- the Ionian islands, like Corfu, Zakynthos and Kefalonia. You can get there from Patras, Kyllini and Igoumenitsa ports, on the western coast of mainland Greece.
- the Sporades islands, namely Skiathos, Skopelos and Alonissos.
Again, foreign visitors might want to fly to an island with an international airport, and then use ferries to island-hop.
As an example, It only takes 20 minutes to travel between Kefalonia and Ithaca. Similarly, Skopelos is only 30 minutes on the ferry from Skiathos.
Booking ferry tickets in Greece
These days, you can book most of your ferry tickets online. Ferryhopper is an excellent website where you can compare routes and prices, and buy your ticket.
Various discounts apply for children, students and seniors, upon proof. If you have bought a student ticket, don't forget your student ID.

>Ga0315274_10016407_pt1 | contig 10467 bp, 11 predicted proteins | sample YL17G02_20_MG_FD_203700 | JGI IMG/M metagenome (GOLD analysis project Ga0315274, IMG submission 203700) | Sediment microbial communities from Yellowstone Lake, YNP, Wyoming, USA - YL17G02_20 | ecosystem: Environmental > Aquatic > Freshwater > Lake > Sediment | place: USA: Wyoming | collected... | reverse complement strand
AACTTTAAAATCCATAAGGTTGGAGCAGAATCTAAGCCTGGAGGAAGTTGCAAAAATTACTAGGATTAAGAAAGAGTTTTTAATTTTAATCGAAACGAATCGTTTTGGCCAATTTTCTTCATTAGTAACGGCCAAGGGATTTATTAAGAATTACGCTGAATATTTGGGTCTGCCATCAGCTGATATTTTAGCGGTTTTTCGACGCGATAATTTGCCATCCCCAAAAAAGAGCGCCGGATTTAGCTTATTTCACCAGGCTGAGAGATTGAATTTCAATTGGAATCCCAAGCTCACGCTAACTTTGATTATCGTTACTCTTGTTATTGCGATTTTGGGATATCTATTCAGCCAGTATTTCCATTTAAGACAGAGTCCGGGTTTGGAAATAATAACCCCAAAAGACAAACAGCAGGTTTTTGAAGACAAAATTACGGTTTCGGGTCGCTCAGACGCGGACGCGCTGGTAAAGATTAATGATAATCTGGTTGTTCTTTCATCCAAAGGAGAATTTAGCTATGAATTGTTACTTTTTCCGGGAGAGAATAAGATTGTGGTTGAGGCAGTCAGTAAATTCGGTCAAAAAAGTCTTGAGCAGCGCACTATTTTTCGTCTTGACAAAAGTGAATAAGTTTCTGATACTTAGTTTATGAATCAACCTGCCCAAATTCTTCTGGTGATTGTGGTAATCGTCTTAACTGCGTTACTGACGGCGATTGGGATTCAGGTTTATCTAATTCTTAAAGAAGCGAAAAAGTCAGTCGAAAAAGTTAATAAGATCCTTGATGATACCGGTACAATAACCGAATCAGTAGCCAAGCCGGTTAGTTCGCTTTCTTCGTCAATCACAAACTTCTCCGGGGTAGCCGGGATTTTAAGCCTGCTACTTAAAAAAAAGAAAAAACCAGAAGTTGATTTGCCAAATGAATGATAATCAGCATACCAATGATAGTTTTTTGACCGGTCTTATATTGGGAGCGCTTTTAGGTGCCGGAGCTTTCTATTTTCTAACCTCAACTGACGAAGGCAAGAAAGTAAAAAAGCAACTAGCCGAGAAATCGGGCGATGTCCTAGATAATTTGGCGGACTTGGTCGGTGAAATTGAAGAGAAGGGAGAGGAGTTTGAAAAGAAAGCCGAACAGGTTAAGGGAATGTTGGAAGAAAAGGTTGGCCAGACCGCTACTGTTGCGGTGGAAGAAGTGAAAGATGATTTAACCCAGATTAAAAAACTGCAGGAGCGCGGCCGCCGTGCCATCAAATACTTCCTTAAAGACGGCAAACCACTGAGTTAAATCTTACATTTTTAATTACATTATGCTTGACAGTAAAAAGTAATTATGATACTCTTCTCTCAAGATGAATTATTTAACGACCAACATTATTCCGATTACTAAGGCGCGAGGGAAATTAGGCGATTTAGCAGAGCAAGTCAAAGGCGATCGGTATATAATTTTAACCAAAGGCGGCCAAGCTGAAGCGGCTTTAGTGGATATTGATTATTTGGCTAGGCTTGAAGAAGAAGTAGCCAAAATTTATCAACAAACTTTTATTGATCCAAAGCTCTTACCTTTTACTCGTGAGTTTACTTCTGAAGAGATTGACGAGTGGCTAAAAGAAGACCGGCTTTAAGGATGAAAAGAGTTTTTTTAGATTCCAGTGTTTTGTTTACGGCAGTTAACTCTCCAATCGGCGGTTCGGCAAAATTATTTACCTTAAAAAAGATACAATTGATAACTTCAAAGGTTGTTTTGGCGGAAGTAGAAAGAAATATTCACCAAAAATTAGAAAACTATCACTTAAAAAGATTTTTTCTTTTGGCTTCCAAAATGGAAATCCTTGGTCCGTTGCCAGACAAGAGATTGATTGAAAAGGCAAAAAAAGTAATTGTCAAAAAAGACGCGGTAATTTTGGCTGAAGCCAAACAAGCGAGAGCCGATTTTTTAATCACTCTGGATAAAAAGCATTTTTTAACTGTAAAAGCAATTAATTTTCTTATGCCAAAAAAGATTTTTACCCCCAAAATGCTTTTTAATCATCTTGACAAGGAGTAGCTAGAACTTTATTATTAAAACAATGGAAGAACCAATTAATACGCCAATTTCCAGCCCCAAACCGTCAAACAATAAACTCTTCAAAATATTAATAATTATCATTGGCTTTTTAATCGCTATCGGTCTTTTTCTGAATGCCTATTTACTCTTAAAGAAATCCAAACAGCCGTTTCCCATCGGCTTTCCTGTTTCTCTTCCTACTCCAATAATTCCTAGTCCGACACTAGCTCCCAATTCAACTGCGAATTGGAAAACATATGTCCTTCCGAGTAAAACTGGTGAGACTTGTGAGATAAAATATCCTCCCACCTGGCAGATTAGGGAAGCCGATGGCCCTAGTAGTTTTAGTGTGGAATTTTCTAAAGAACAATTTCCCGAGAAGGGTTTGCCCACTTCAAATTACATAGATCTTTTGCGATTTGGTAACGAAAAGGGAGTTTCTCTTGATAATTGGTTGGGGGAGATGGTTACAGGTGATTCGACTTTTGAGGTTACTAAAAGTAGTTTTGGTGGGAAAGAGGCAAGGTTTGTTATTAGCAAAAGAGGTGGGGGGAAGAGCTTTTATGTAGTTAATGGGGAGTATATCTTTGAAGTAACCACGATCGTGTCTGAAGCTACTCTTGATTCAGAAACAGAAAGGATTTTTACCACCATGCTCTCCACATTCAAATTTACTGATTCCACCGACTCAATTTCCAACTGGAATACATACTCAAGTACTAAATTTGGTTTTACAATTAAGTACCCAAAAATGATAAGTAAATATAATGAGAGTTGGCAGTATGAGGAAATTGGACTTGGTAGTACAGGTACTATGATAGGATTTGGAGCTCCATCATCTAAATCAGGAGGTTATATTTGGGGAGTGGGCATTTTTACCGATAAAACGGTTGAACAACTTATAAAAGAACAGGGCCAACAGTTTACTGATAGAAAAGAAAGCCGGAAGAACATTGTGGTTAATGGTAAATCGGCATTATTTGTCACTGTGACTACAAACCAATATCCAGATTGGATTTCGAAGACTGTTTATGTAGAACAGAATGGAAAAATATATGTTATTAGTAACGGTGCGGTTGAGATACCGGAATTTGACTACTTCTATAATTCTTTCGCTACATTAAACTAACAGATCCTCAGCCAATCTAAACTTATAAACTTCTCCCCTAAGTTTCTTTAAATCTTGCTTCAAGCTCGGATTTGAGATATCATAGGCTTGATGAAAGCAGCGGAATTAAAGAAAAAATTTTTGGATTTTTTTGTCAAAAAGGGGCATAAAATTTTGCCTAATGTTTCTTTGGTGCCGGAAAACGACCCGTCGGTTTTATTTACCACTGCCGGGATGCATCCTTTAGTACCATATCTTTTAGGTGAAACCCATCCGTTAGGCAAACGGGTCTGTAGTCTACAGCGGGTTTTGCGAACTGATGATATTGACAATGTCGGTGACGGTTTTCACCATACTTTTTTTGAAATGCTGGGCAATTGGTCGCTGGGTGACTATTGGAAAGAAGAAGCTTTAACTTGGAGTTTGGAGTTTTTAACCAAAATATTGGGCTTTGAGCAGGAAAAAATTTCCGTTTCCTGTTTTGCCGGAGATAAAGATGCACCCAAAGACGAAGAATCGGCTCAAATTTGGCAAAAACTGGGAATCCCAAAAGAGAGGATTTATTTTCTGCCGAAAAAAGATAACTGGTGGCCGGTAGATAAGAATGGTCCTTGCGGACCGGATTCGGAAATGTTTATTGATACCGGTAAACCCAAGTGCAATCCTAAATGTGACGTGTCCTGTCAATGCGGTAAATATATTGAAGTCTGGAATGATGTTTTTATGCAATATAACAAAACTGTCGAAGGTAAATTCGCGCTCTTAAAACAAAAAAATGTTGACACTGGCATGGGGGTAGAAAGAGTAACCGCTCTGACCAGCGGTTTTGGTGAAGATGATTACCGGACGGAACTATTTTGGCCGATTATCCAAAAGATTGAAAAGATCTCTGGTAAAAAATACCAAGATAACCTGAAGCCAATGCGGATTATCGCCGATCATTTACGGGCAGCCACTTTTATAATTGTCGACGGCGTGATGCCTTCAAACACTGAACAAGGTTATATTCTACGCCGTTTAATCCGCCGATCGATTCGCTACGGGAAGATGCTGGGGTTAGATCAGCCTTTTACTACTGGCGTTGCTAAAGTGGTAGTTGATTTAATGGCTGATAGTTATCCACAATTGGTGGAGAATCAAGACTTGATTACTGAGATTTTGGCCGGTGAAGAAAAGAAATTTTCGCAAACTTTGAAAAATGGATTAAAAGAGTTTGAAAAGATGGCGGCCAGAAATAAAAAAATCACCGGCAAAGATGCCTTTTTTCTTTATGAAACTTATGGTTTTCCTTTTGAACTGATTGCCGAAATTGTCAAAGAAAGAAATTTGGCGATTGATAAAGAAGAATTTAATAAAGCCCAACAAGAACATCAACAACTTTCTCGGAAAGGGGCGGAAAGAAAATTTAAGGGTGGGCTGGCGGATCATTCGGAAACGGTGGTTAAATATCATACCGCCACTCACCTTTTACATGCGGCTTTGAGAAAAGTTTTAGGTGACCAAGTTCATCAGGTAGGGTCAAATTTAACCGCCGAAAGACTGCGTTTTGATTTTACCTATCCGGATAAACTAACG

For more information about ferries in Greece, check out this in-depth article. Includes information about types of ferries, seats, cabins, and anything else you need.
3. The rail network in Greece
The railway network in Greece is another interesting way to explore some of the mainland. The train lines have been renovated in the last decades, so the trip is comfortable and quick.
Northbound trains depart from Athens and pass by many towns and cities, like Thebes, Livadia, Larissa, Katerini and Thessaloniki. Trains run every few hours during the day.
As an indication of time, it only takes four hours and fifteen minutes to get from Athens to Thessaloniki by train.
Train to Kalambaka and Meteora
Many visitors use the train to get to Kalambaka, a small town close to the majestic Meteora monasteries. There is one direct train per day, while all other routes connect at Paleofarsalos.